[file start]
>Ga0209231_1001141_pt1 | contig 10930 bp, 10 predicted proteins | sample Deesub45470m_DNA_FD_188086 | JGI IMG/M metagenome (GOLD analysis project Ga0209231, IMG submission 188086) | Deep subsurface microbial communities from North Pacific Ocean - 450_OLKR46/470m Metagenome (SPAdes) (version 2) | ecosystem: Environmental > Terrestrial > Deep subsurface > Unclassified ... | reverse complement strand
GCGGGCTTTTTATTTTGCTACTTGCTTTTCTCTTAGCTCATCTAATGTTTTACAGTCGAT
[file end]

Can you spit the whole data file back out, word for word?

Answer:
>Ga0209231_1001141_pt1 | contig 10930 bp, 10 predicted proteins | sample Deesub45470m_DNA_FD_188086 | JGI IMG/M metagenome (GOLD analysis project Ga0209231, IMG submission 188086) | Deep subsurface microbial communities from North Pacific Ocean - 450_OLKR46/470m Metagenome (SPAdes) (version 2) | ecosystem: Environmental > Terrestrial > Deep subsurface > Unclassified ... | reverse complement strand
GCGGGCTTTTTATTTTGCTACTTGCTTTTCTCTTAGCTCATCTAATGTTTTACAGTCGAT